2012 January 1, Steven Sloman, “The Battle Between Intuition and Deliberation”, in American Scientist, volume 100, number 1, page 74:
Libertarian paternalism is the view that, because the way options are presented to citizens affects what they choose, society should present options in a way that “nudges” our intuitive selves to make choices that are more consistent with what our more deliberative selves would have chosen if they were in control.
We see children perpetually running from place to place to hunt out something new; they catch with great eagerness, and with very little choice, at whatever comes before them; their attention is engaged by every thing, because every thing has, in that stage of life, the charm of novelty to recommend it.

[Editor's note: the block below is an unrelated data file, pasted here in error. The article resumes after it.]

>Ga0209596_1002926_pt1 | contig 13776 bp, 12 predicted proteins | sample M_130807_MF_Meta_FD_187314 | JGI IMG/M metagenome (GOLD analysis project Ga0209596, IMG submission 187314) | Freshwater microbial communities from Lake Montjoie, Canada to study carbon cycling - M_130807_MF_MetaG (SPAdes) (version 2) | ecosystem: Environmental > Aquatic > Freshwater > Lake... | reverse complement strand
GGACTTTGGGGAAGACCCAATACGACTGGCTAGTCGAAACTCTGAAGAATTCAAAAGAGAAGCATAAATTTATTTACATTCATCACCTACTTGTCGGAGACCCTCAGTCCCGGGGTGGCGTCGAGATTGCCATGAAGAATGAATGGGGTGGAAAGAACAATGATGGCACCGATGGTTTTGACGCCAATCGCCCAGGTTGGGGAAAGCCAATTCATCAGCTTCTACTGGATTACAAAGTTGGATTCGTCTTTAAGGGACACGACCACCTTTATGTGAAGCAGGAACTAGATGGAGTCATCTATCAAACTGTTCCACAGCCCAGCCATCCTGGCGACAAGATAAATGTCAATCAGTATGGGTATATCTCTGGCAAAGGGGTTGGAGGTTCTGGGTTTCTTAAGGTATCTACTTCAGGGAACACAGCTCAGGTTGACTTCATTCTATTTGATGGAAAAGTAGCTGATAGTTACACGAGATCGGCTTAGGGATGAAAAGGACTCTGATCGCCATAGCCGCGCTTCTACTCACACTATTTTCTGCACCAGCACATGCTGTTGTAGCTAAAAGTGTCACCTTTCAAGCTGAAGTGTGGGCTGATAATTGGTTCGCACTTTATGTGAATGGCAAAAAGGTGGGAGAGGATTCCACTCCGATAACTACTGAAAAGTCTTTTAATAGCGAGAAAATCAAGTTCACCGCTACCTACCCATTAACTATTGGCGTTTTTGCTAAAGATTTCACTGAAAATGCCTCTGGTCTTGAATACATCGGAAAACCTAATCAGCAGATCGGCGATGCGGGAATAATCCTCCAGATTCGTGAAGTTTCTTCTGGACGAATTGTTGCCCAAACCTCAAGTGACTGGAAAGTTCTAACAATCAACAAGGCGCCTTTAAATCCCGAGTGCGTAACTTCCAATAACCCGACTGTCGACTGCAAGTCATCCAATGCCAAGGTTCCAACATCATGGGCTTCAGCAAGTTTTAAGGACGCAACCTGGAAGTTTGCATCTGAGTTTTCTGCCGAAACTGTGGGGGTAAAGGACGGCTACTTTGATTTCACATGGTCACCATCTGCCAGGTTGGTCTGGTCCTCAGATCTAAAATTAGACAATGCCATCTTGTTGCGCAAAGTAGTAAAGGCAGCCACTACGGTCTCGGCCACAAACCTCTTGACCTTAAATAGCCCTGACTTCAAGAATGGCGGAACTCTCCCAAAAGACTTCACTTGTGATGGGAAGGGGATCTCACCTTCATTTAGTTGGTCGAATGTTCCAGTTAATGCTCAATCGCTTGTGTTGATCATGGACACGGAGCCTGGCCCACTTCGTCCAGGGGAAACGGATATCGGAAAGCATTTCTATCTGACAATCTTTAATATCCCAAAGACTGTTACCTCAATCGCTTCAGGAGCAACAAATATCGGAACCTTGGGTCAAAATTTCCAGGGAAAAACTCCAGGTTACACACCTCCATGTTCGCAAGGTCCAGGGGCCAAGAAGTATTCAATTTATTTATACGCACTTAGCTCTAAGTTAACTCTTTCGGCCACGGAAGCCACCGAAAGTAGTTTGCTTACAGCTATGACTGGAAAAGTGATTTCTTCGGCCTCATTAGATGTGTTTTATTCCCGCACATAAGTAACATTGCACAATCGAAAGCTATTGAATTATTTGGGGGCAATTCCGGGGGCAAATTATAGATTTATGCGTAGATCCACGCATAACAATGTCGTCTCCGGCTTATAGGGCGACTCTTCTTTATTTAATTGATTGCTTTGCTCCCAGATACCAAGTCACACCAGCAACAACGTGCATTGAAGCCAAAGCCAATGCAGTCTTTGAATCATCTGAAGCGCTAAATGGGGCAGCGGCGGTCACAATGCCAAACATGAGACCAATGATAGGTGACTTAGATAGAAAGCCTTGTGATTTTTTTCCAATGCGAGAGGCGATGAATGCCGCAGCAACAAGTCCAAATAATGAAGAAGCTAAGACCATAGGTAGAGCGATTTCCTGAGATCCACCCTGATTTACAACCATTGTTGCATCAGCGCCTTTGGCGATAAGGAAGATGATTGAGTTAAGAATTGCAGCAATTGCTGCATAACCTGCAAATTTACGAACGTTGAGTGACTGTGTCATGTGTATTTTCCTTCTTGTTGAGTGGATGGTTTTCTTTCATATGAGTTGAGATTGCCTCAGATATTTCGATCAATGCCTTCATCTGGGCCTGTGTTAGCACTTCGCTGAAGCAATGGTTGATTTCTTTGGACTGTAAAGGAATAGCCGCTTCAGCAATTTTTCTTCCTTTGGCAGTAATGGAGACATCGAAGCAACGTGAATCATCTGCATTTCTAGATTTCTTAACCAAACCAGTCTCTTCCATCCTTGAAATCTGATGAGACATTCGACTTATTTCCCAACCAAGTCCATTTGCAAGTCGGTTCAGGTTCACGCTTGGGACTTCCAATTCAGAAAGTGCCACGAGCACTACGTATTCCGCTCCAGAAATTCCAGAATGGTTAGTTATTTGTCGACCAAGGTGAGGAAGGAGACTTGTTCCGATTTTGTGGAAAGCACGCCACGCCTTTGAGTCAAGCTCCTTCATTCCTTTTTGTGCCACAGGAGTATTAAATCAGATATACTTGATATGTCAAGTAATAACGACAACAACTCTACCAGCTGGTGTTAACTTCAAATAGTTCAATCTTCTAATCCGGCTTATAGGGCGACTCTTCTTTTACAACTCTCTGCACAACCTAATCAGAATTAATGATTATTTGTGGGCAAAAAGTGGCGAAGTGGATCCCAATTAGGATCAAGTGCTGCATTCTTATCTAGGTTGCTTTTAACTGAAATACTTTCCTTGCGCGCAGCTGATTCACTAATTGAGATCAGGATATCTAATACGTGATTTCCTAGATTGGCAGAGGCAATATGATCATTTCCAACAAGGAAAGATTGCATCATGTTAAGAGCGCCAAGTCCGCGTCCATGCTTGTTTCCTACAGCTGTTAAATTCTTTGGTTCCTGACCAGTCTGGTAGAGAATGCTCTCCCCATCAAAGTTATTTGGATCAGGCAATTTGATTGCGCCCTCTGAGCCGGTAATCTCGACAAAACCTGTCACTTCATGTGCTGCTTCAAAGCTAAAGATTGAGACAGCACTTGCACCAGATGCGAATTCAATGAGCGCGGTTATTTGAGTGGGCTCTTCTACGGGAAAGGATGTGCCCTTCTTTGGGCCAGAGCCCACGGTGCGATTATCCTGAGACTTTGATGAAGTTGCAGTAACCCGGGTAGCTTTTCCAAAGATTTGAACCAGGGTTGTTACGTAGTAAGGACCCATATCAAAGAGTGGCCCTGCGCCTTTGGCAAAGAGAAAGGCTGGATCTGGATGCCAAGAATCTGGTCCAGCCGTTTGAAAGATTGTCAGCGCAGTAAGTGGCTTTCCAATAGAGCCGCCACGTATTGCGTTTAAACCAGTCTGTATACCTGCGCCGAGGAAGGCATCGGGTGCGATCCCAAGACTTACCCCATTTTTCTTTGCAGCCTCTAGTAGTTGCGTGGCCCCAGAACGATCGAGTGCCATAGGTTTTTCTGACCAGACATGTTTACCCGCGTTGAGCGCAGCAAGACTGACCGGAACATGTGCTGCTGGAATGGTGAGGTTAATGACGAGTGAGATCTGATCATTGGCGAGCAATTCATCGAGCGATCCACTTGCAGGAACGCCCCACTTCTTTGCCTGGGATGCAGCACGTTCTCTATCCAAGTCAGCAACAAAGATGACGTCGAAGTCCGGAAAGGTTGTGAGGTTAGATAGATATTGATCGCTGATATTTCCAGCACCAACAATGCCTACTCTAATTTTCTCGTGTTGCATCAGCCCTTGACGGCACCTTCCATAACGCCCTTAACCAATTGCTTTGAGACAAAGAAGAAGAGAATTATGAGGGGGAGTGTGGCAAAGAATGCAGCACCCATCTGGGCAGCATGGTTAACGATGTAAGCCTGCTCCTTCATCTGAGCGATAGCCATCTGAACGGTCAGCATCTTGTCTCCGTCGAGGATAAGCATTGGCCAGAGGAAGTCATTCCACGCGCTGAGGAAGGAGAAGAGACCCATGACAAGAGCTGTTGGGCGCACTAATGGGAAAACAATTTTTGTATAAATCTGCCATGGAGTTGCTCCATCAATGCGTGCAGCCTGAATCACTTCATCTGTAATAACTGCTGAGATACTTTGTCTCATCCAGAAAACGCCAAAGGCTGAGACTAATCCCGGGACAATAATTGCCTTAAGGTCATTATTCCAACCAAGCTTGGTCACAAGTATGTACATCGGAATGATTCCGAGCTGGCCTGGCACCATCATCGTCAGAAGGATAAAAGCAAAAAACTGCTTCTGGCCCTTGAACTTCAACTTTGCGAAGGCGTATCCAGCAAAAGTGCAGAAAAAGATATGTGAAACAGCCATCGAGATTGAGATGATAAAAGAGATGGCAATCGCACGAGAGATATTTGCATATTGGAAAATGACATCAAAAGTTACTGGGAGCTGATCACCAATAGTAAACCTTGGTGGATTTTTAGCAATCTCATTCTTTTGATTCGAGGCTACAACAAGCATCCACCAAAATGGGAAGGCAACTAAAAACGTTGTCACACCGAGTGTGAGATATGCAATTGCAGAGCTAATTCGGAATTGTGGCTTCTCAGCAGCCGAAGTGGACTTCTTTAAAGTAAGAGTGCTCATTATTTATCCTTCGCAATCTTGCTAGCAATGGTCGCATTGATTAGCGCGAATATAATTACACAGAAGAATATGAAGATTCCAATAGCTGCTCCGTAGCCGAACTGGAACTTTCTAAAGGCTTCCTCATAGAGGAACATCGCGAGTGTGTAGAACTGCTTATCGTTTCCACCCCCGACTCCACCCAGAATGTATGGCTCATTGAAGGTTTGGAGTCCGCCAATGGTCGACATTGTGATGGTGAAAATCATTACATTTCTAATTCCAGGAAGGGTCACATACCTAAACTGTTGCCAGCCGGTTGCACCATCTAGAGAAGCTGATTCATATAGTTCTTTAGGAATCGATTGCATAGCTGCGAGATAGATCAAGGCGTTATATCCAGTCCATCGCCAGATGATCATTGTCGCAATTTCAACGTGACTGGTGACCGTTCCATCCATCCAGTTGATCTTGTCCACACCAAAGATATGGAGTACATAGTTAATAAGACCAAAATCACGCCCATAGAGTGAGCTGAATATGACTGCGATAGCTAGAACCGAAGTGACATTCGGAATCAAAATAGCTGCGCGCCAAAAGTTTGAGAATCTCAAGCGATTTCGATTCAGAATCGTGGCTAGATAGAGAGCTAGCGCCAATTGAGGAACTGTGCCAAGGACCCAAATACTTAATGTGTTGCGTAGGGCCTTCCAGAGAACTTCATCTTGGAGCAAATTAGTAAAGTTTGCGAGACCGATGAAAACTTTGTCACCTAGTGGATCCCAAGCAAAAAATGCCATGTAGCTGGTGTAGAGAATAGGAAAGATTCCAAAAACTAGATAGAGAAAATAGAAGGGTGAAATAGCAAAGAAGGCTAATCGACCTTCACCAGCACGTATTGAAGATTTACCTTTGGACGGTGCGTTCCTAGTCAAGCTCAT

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Thus musing, he ate nothing; the Queen, believing that it was in consequence of his having been unkindly received, loaded him with caresses; she herself handed him some exquisite fruits, of which she was very choice.